they are ever praising you.
Beth’el (pronounced with the accent on el) is the Hebrew word for “house of God.” In the ancient Near East, the word El was a generic word for “god” that the Hebrews used to refer to the one True God, Yahweh (see my post titled HaShem for more on ancient Hebrew names for God). Beth is the Hebrew word for house. Maybe it’s sentimental, but when I started thinking about moving up here to take the job at Walnut Hill, I couldn’t help but want to live in Bethel (rather than Danbury or Newtown or Brookfield) because of the name. I know—nerd city.
Don’t get me wrong; I believe firmly that God’s house, that sacred place where He resides, is no longer a temple made of stone and adorned with blue curtains and bronze and goat hair (Exodus 36). No—the temple is human hearts infiltrated with the Father’s grace, handed over to Christ Jesus, and moved by the Spirit. The church is people, as my friend Eliza likes to say. You and I are Beth’el (1 Corinthians 3:16-17)! Still, God has always used names to emphasize truth. And this name, Bethel, is significant.
Bethel is mentioned 13 times in the book of Genesis. It seems that it was a significant place for both Abraham and his grandson Jacob. Both built altars there to praise God for His provision (Genesis 12 and Genesis 35). Bethel was the place where you could be sure of God's presence.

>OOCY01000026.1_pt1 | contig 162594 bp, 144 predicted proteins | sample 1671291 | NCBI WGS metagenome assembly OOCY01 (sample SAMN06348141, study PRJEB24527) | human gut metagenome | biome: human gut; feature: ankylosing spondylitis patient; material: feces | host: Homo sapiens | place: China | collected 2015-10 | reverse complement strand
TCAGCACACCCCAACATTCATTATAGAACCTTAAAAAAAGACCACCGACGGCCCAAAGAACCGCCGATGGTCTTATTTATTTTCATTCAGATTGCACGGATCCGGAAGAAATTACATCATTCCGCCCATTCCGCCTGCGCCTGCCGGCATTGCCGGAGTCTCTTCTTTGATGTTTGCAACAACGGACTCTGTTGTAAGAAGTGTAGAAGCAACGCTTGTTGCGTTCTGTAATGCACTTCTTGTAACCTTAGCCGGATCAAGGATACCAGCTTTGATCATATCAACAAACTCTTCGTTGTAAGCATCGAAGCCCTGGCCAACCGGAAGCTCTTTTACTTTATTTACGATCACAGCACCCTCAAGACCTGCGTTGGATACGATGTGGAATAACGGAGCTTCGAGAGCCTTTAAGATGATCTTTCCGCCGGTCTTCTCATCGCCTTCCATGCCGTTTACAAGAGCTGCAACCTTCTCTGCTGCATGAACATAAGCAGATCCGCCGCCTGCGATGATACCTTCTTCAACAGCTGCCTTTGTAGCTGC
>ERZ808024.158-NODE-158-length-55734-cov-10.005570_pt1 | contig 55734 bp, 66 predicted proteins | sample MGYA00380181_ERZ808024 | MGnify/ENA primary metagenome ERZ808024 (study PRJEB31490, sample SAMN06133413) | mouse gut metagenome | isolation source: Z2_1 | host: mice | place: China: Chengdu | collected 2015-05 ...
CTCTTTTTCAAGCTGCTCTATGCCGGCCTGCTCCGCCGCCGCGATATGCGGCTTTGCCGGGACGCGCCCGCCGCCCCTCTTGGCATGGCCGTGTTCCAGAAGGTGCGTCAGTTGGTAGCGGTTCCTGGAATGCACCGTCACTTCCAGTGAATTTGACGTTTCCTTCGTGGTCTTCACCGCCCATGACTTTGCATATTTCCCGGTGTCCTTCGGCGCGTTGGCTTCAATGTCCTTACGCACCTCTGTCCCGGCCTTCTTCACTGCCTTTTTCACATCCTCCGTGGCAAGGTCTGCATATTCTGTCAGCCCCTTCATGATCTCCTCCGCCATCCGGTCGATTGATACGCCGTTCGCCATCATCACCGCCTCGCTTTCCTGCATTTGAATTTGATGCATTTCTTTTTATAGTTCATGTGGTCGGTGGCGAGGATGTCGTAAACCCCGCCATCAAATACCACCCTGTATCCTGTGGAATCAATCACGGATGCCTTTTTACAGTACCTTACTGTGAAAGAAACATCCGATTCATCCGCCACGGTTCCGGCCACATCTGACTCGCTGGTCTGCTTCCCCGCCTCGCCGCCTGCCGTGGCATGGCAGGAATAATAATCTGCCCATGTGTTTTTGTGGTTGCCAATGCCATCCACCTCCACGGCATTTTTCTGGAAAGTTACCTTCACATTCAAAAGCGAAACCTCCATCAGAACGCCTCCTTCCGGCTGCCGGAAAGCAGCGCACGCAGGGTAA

Fittingly, Bethel was the site of Amos' brief prophetic ministry. There pleaded with the people of Israel-Judah to purify their worship of Yahweh by laying aside cultist ritual and seeking justice. In this way, the transfer of the temple from an external structure to the hearts of believers was foreshadowed.
As I settle into this new home, I'm rejoicing with Jacob, "Come, let us go up to Bethel, where I will build an altar to God...who has been with me wherever I have gone" (Genesis 35:3). Lo, this is the God who is ever-present--in Nashville and in New England--my great Pillar of Cloud who is faithful to lead.